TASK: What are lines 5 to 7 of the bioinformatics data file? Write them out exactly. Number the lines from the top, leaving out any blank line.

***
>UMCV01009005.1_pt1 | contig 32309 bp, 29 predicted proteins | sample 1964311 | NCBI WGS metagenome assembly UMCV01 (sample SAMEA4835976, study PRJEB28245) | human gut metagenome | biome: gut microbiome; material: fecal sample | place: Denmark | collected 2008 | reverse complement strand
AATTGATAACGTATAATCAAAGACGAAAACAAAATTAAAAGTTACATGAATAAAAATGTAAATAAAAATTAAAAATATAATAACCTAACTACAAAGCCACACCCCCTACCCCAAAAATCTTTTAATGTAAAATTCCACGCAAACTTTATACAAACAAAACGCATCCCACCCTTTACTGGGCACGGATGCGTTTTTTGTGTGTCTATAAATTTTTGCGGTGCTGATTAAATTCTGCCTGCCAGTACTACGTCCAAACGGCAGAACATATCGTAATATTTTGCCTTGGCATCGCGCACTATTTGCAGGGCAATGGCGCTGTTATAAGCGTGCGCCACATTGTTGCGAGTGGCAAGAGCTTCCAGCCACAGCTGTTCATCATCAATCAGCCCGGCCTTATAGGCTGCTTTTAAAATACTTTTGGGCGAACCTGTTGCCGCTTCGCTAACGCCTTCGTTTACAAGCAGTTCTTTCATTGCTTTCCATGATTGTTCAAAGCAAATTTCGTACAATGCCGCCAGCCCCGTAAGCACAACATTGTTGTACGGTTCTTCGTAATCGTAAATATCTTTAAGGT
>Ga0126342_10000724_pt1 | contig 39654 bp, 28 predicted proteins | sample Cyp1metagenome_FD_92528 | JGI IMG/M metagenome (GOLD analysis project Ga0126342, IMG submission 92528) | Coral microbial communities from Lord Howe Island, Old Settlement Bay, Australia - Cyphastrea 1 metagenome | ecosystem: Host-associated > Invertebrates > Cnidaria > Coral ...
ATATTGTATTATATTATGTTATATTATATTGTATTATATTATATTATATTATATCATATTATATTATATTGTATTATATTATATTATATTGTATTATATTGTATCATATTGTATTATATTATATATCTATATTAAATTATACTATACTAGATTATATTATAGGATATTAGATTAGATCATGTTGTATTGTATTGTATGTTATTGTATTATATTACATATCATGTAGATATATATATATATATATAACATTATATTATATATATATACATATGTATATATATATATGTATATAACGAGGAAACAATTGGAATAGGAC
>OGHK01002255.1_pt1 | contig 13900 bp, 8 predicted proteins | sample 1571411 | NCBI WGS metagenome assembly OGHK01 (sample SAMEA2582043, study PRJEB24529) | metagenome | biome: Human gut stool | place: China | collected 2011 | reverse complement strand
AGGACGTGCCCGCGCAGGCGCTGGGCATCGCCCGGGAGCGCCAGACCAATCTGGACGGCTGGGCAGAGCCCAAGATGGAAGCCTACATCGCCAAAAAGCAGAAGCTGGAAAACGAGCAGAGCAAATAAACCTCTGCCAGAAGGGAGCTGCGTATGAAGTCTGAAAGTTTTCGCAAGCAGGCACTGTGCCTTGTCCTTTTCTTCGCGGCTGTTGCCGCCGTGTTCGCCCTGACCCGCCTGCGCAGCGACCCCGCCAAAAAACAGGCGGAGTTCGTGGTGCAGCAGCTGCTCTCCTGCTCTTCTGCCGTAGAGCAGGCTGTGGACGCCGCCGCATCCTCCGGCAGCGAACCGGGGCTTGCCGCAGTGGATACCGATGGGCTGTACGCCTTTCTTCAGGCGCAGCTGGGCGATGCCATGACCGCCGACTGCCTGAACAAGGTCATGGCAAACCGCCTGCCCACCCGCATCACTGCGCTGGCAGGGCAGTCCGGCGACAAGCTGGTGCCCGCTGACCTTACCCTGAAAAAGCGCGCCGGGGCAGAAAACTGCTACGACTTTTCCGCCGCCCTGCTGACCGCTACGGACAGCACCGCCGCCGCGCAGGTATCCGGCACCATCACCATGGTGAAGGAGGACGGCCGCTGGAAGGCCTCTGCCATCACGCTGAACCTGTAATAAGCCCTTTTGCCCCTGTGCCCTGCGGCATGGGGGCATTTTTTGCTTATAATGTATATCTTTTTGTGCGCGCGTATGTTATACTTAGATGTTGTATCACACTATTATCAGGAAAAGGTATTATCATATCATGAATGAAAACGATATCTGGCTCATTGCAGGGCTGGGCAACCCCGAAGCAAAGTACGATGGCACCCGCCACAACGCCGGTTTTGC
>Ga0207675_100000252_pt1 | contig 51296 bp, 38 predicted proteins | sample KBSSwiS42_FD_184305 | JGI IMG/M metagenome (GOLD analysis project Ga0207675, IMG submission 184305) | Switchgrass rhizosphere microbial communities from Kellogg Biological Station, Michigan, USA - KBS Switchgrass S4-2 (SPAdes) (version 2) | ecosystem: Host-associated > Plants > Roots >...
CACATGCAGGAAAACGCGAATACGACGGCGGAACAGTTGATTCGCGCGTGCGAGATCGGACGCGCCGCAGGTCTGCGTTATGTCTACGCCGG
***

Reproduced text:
>OGHK01002255.1_pt1 | contig 13900 bp, 8 predicted proteins | sample 1571411 | NCBI WGS metagenome assembly OGHK01 (sample SAMEA2582043, study PRJEB24529) | metagenome | biome: Human gut stool | place: China | collected 2011 | reverse complement strand
AGGACGTGCCCGCGCAGGCGCTGGGCATCGCCCGGGAGCGCCAGACCAATCTGGACGGCTGGGCAGAGCCCAAGATGGAAGCCTACATCGCCAAAAAGCAGAAGCTGGAAAACGAGCAGAGCAAATAAACCTCTGCCAGAAGGGAGCTGCGTATGAAGTCTGAAAGTTTTCGCAAGCAGGCACTGTGCCTTGTCCTTTTCTTCGCGGCTGTTGCCGCCGTGTTCGCCCTGACCCGCCTGCGCAGCGACCCCGCCAAAAAACAGGCGGAGTTCGTGGTGCAGCAGCTGCTCTCCTGCTCTTCTGCCGTAGAGCAGGCTGTGGACGCCGCCGCATCCTCCGGCAGCGAACCGGGGCTTGCCGCAGTGGATACCGATGGGCTGTACGCCTTTCTTCAGGCGCAGCTGGGCGATGCCATGACCGCCGACTGCCTGAACAAGGTCATGGCAAACCGCCTGCCCACCCGCATCACTGCGCTGGCAGGGCAGTCCGGCGACAAGCTGGTGCCCGCTGACCTTACCCTGAAAAAGCGCGCCGGGGCAGAAAACTGCTACGACTTTTCCGCCGCCCTGCTGACCGCTACGGACAGCACCGCCGCCGCGCAGGTATCCGGCACCATCACCATGGTGAAGGAGGACGGCCGCTGGAAGGCCTCTGCCATCACGCTGAACCTGTAATAAGCCCTTTTGCCCCTGTGCCCTGCGGCATGGGGGCATTTTTTGCTTATAATGTATATCTTTTTGTGCGCGCGTATGTTATACTTAGATGTTGTATCACACTATTATCAGGAAAAGGTATTATCATATCATGAATGAAAACGATATCTGGCTCATTGCAGGGCTGGGCAACCCCGAAGCAAAGTACGATGGCACCCGCCACAACGCCGGTTTTGC
>Ga0207675_100000252_pt1 | contig 51296 bp, 38 predicted proteins | sample KBSSwiS42_FD_184305 | JGI IMG/M metagenome (GOLD analysis project Ga0207675, IMG submission 184305) | Switchgrass rhizosphere microbial communities from Kellogg Biological Station, Michigan, USA - KBS Switchgrass S4-2 (SPAdes) (version 2) | ecosystem: Host-associated > Plants > Roots >...